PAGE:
bryophytes, filicinophytes, coniferophytes and angiospermophytes. Early plants The first plants evolved from an organism much like the multicellular green algae living today. The earliest plants were similar to todays mosses. They had simple structures and grew close to the damp ground.

How is the Plant kingdom organized? It is divided into four groups based on 3 features: Water-conducting tissue Seeds Flowers The 4 groups are: 1) Bryophytes 2) Seedless Vascular

plants Seed plants: 3) Gymnosperms 4) Angiosperms Flowering plants Bryophytes Mosses, liverworts and hornworts. Group of non-flowering plants. Typically 110 cm tall. Commonly grow close together in clumps or mats in damp or shady locations, such as swamps and moors.

Can tolerate really low temperatures, most common plant in polar regions. They do not have vascular tissue (the transport system in plants) for water transport. Draw water up by osmosis. At certain times, bryophytes produce spore capsules that are held above the plant on thin stalks. They do not have proper roots, but have rhizoids; thin threadlike outgrowths that hold them in the soil. However, these rhizoids are not used to absorb water or nutrients from the substrate. The leaves are not considered to be true leaves, due to the absence of vascular

tissue in most species. However, they contain chlorophyll and can carry out photosynthesis. Liverworts phylum Hepaticophyta Hornwort phylum anthocerophyta Filicinophytes Ferns and horsetails Have shallow roots. Their leaves are fronds.

Have a primitive vascular system. Made up of xylem carries (water upward from the roots to every part of the plant) and phloem (carries solutions of nutrients and carbohydrates produced by photosynthesis). They can grow in a small tree-like form, but do not have woody stems like trees. Their spores are produced in clusters on the underside of their fronds. Seedless vascular plants include: club mosses, horse-tails and ferns.

Seedless vascular plants have true leaves, stems and roots. Club mosses phylum Lycophyta Fossils formed coal beds. Horse-tails Ferns phylum Pterophyta Life cycle of Vascular Plants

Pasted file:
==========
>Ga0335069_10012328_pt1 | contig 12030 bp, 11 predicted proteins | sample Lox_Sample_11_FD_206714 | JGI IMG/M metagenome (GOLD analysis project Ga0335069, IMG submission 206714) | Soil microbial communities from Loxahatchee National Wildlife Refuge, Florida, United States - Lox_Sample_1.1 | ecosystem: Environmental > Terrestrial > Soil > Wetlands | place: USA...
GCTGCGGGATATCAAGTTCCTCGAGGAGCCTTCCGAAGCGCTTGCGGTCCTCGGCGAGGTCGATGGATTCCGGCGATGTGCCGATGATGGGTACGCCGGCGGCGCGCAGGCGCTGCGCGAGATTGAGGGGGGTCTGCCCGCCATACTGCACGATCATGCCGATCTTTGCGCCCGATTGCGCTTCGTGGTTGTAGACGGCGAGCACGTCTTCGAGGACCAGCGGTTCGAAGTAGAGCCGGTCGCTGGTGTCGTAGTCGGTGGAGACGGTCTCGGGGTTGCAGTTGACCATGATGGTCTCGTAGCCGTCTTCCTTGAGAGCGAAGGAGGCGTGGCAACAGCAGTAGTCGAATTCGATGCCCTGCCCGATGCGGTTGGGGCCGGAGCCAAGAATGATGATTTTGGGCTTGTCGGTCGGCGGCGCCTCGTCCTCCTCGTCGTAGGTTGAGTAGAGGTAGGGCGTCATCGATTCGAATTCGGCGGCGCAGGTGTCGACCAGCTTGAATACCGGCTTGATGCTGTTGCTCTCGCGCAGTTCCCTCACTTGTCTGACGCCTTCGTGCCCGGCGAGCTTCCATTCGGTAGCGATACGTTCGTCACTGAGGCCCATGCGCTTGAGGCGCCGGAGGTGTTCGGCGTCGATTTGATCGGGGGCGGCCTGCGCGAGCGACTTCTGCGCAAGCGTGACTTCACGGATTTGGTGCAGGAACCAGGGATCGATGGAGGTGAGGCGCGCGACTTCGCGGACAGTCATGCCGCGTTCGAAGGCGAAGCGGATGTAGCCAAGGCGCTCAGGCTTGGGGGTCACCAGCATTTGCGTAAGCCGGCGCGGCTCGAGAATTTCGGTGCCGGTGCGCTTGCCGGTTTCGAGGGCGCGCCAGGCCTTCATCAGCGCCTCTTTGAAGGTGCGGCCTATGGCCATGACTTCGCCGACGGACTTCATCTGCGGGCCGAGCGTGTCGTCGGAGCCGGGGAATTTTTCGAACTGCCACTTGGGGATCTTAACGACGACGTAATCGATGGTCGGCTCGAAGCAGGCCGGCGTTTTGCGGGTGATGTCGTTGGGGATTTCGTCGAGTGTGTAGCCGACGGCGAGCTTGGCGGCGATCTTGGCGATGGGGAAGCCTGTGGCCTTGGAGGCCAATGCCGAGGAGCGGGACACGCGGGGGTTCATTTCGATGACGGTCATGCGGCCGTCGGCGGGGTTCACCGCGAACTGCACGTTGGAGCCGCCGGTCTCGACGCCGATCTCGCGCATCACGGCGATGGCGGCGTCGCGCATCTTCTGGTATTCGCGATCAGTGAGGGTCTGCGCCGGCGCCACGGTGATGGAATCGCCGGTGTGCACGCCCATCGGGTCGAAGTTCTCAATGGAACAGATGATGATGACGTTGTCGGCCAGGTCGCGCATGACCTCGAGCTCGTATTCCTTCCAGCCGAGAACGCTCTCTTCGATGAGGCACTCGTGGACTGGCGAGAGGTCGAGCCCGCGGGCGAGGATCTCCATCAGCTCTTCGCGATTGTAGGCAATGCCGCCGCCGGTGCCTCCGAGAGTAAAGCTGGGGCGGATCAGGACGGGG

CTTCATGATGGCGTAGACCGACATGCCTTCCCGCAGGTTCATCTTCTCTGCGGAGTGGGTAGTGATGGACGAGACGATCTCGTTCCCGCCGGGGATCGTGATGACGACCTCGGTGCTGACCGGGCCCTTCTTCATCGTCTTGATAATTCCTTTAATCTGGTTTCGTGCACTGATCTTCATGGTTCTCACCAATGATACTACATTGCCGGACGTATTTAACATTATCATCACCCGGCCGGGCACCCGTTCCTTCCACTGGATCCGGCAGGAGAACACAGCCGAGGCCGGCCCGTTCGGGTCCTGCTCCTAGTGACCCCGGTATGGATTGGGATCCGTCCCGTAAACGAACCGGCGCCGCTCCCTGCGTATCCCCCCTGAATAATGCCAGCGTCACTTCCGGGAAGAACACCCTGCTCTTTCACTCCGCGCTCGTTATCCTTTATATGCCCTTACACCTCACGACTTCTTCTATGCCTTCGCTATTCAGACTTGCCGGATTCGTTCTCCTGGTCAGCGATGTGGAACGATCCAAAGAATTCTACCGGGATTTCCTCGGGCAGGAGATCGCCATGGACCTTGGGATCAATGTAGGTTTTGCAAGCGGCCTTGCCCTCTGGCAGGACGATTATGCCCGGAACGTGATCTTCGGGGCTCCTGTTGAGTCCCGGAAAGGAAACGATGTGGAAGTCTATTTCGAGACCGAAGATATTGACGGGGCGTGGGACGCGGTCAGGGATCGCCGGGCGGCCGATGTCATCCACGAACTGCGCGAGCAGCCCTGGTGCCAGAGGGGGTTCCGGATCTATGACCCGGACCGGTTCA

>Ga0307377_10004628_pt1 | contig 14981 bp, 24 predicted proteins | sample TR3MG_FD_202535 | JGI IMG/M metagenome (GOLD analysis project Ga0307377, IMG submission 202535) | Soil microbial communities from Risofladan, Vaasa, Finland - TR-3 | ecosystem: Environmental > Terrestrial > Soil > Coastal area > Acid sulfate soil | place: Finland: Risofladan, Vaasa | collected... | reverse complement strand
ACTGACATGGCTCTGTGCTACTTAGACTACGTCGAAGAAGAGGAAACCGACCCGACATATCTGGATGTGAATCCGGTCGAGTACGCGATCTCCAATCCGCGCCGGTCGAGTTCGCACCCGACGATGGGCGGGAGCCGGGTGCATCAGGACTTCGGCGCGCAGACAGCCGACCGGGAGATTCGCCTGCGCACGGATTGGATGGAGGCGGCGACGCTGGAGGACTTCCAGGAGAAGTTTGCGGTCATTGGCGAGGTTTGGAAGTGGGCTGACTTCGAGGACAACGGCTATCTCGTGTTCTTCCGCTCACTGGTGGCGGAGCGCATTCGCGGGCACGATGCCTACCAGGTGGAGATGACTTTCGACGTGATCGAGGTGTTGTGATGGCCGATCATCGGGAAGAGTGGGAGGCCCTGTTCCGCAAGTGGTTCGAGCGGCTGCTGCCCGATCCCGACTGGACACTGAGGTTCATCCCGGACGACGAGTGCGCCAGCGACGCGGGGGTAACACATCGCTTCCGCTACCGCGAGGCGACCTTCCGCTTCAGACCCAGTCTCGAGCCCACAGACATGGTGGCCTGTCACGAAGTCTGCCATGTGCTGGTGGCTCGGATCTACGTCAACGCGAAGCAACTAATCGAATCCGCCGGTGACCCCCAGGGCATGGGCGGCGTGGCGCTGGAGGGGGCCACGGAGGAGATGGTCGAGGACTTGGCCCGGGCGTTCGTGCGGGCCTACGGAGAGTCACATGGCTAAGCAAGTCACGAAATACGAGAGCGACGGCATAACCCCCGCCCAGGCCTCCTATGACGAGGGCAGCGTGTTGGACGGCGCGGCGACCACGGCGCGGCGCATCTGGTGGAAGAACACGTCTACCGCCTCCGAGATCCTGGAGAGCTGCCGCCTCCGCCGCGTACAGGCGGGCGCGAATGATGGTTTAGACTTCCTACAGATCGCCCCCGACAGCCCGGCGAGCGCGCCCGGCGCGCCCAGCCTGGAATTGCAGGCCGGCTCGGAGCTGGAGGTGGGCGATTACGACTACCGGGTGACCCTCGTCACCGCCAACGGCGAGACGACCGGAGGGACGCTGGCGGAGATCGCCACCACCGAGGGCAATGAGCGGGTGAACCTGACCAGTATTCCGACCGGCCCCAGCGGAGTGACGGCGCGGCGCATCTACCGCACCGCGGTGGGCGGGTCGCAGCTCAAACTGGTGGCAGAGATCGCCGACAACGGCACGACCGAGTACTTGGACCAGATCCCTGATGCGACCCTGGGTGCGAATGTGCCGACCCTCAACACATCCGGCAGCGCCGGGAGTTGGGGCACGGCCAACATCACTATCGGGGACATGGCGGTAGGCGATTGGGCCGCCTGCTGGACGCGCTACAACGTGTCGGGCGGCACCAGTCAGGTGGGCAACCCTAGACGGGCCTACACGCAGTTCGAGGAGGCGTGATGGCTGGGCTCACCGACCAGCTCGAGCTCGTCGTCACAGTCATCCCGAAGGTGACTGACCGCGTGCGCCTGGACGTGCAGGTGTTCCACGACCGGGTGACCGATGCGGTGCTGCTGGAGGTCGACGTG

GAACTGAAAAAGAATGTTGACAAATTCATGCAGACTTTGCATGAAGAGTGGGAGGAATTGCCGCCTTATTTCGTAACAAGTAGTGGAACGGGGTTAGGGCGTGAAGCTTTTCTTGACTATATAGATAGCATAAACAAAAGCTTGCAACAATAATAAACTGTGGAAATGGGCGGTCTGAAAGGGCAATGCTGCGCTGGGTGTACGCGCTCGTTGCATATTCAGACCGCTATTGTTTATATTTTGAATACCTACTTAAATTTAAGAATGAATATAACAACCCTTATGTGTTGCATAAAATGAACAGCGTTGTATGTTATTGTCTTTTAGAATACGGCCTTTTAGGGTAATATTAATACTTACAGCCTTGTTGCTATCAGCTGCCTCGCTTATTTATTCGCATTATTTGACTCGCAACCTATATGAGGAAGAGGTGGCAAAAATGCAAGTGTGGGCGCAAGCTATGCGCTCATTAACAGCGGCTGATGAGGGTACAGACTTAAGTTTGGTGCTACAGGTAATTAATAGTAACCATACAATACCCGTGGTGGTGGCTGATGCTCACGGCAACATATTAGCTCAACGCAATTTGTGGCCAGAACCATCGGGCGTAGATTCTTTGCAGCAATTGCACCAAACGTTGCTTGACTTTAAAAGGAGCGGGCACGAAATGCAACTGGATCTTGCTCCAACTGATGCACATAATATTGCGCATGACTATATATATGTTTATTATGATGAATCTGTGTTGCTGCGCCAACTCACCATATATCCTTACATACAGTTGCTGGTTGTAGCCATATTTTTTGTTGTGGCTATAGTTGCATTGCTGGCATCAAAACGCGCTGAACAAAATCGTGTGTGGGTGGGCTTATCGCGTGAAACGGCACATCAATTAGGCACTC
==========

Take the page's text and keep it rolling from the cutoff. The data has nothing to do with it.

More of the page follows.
Have a life cycle in which the diploid sporophyte is the dominant stage. Fertilization requires at least a thin film of water, allowing the sperm to swim to the eggs. Coniferophytes - conifers They are gymnosperms Their seeds are not enclosed in an ovary . They are cone-bearing seed trees with vascular tissue. The trees are made up of wood and often have narrow leaves with a thick waxy cuticle.

Conifers are monoecious plants. They produce both male and female reproductive structures or cones on the same plant. They reproduce sexually by releasing pollen from male cones, which is carried by the wind to the female cones where ovules are fertilized to form seeds. Typical examples of conifers include cedars, Douglas fir, cypresses, redwoods, spruces and yews. Gymnosperms cone bearers Include gnetophytes, cycads, ginkgoes, and conifers. Reproduce with seeds that are exposed.

Gymnosperms mean naked seed. Gnetophytes phylum Gnetophyta Cycads phylum Cycadophyta Found in tropical and subtropical places. Appeared in the Triassic Period. Ginkgoes phylum Ginkgophyta Common when dinosaurs were alive.

Conifers phylum Coniferophyta Most common gymnosperms. Most conifers are evergreens. Pines, spruces, cedars, sequoias, redwoods, junipers, and yews. Angiospermophytes flowering plants

There is a huge variety in this group, from small plants such as clover to massive oak trees. Many fruit trees and other important crop plants, such as wheat and cabbage, are included in this group. The stem may be woody as in the case of shrubs and trees. Flowering plants can be classified as monocotyledons or dicotyledons, and each of these has very specific leaf and root structures. Reproduction in angiosperms involves the transfer of pollen grains from anthers to the stigma of carpels, followed by fertilization of ovules found in the ovary. Once fertilized, the ovules form seeds, while the ovary

develop into a fruit. How angiosperms are classified: Monocots and Dicots. Named for the number of seed leaves, or cotyledons in the plant embryo. Monocots have one seed leaf, dicots have two. Woody and Herbaceous. Woody plants have a thick cell wall for support. Ex. Trees, shrubs, and vines. Herbaceous plants are smooth and nonwoody. Do not produce wood as they grow. Ex: dandelions, petunias, and sunflowers. Annual, Biennials and Perennials.

Plant life span. Annual plants grow, mature and reproduce in one season. Biennials grow, mature and reproduce for two seasons. Perennials live for more than two years. Monocots and dicots Woody and Herbaceous